Equipment and Software / Re: Picobrew Zymatic
« on: January 19, 2017, 10:02:09 AM »

Denny - I'll hit up Annie. I may be crazy (and that's a huge possibility), but I believe that the stability of the beers I've brewed this year with the Z are pretty poor compared with the stability of the beers I've brewed on my other systems. I'm talking like Pilsners that hit all the numbers, taste great, and then 2 months later are crap. Just stale. Maybe it has something to do with 2.5g batches in 5g kegs, but I'm flushing the piss outta them with CO2. (And our bottled beers have the same issue.) I closed transfer. The recipes are all similar before and after the brewery switch. I'm even lowering my pH to the low 4's to help stability and they just go oxidized anyway. I'm at a loss. Surely it's not the brewery itself, but I can't think of anything else.

Thanks for finding the link. I will be at the luxury of not having these around longer than a few weeks..

You have a much newer machine.  They've made some design revisions since then.  And I think it's also fair to point out that Amanda's situation is the first one I've heard of.  Nearly every report of beer made in the Z is that it turns out great.  I know mine does.  A beer made on the Z took home NHC gold with a score of 45.

All Grain Brewing / Re: Honing Your Skills
« on: January 19, 2017, 09:59:25 AM »
I wonder how many people start out homebrewing, and then give it up because it is too much information too soon.

THIS^^^^homebrewers can be so enthusiastic that they overwhelm new brewers in an attempt to help.

Definitely. I've been guilty of this myself. I want to get better about helping new brewers in a more approachable way.

One thing I have to continually remind myself about is to think of THEIR situation and not mine.  Too often I answer based on my living space or brewing preferences rather than really listening to what the other person's situation is.

All Grain Brewing / Re: Mash and Sparge Water Amounts?
« on: January 19, 2017, 09:57:27 AM »
Keep in mind that Beersmith is a great tool to help you brew the way you want to brew, but it is not instructiuons about how to brew.  Don't blindly follow the presets.

If you batch sparge, the easiest thing to do is mash with whatever ratio you like.  For me, it's around 1.65 qt./lb.  The exact number doesn't really matter.  After you run off your mash, measure how much wort you have.  Subtract that from the amount you want to boil.  The answer you get will be the amount of sparge water to use.  Take a look at for more info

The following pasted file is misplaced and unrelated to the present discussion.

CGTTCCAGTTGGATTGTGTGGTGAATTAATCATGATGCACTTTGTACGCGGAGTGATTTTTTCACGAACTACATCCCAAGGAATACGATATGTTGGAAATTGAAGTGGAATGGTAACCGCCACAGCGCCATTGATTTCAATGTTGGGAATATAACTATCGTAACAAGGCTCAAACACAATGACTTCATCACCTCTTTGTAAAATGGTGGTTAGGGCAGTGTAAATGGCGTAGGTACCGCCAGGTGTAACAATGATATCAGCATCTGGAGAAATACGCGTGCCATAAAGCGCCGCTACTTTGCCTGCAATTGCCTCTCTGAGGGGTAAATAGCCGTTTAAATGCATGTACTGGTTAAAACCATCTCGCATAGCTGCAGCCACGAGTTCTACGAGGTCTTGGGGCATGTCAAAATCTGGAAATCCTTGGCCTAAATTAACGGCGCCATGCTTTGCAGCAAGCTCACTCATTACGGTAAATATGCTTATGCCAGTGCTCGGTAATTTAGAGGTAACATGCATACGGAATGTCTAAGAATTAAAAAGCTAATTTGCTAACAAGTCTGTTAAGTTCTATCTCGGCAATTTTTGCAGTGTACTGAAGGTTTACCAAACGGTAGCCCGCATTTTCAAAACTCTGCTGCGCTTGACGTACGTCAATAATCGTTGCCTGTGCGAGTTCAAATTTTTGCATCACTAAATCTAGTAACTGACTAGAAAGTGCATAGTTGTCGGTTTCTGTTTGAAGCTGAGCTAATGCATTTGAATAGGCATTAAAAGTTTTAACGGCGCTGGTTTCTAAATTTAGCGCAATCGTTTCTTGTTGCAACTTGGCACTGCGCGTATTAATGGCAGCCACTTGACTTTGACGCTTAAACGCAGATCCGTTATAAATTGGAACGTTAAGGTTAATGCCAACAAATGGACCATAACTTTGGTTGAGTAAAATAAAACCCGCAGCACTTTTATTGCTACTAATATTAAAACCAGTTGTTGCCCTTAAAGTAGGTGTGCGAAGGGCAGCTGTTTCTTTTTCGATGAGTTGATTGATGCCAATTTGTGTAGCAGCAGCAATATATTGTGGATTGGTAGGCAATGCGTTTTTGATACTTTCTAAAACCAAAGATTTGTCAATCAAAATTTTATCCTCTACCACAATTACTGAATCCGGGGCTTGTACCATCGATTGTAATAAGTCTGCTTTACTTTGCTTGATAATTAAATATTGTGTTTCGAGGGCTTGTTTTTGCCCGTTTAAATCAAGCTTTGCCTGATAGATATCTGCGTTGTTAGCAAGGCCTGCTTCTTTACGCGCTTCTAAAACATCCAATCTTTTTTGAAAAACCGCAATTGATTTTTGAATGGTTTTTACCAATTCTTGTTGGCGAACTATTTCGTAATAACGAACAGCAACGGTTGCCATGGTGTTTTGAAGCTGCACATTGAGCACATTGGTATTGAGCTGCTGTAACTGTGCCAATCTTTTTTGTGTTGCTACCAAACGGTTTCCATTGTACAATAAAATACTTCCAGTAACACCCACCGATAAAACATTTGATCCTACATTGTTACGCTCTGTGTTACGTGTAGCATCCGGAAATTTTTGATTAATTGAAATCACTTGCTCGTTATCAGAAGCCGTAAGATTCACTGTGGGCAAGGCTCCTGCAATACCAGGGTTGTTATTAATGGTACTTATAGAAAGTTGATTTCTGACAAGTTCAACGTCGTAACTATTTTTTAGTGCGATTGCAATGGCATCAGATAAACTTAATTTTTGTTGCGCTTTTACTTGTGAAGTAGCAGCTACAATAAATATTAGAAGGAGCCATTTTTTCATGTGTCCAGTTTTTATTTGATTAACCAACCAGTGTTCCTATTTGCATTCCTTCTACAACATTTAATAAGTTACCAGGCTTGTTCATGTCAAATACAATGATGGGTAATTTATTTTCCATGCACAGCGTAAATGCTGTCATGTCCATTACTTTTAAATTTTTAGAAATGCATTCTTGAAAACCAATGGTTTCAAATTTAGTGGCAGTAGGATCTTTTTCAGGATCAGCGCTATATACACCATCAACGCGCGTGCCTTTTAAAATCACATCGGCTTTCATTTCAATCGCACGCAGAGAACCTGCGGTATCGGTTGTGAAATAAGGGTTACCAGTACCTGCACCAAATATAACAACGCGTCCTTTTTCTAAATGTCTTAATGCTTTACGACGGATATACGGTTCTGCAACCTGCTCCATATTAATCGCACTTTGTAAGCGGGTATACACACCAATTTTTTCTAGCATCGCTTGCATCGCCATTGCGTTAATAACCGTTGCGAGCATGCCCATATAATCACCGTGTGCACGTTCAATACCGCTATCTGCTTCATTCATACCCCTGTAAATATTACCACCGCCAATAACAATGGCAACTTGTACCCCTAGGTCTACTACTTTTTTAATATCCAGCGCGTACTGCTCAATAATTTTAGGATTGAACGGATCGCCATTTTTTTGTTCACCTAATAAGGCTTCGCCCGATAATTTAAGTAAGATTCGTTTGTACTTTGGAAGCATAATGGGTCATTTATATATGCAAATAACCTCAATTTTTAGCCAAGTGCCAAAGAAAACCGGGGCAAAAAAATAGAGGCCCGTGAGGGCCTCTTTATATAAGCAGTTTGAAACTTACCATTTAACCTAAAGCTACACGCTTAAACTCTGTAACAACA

Yeast and Fermentation / Re: Factors controlling attentuation
« on: January 19, 2017, 09:53:51 AM »
After having recently discovered I'm lactose intolerant, I will NOT be adding lactose to any future beers.  :P

Mashing high seems the best step to try next. What's the difference between a 30 and 90 minute rest at say 158oF?

You'll need to go really high based on my experience.  I think recipe design is a far better method.

General Homebrew Discussion / Small Batch Brewers - Let's Talk!
« on: January 18, 2017, 04:32:16 PM »
I'm doing some reseach into small batch brewing....3 gal. or less.  If you brew small batches, I'd appreciate your point of view on this stuff...

1. What's your usual batch size?
2. Why do you brew small batches?
3. Do you brew, extract, partial mash, all grain?
4. What's your basic process?  I.E., BIAB, tiny cooler (😉), just stir in the extract, etc.
5. Do you have a favorite piece of equipment that you like to use especially for small batches?
6. If you've brewed larger batches how would you comapre the two in terms of effort?  Time?  Equipment needs?  Recipe consistency?
7. What am I missing that should be known about small batch brewing?

Thanks so much for your time.  I owe you all a beer!

Equipment and Software / Re: Picobrew Zymatic
« on: January 18, 2017, 03:27:10 PM »
If anything I would think the extra pull from the syphon would be beneficial on the hardware. It could maybe cause a stuck mash if it pulled too hard.

Ya know, it seems logical, but there is SO much going on in that thing....

Equipment and Software / Re: Picobrew Zymatic
« on: January 18, 2017, 03:14:01 PM »
Broken link.

A length of silicone tubing on the gas tube should work. Or just use a second beer tube.

Or it might screw up the whole system  I dunno....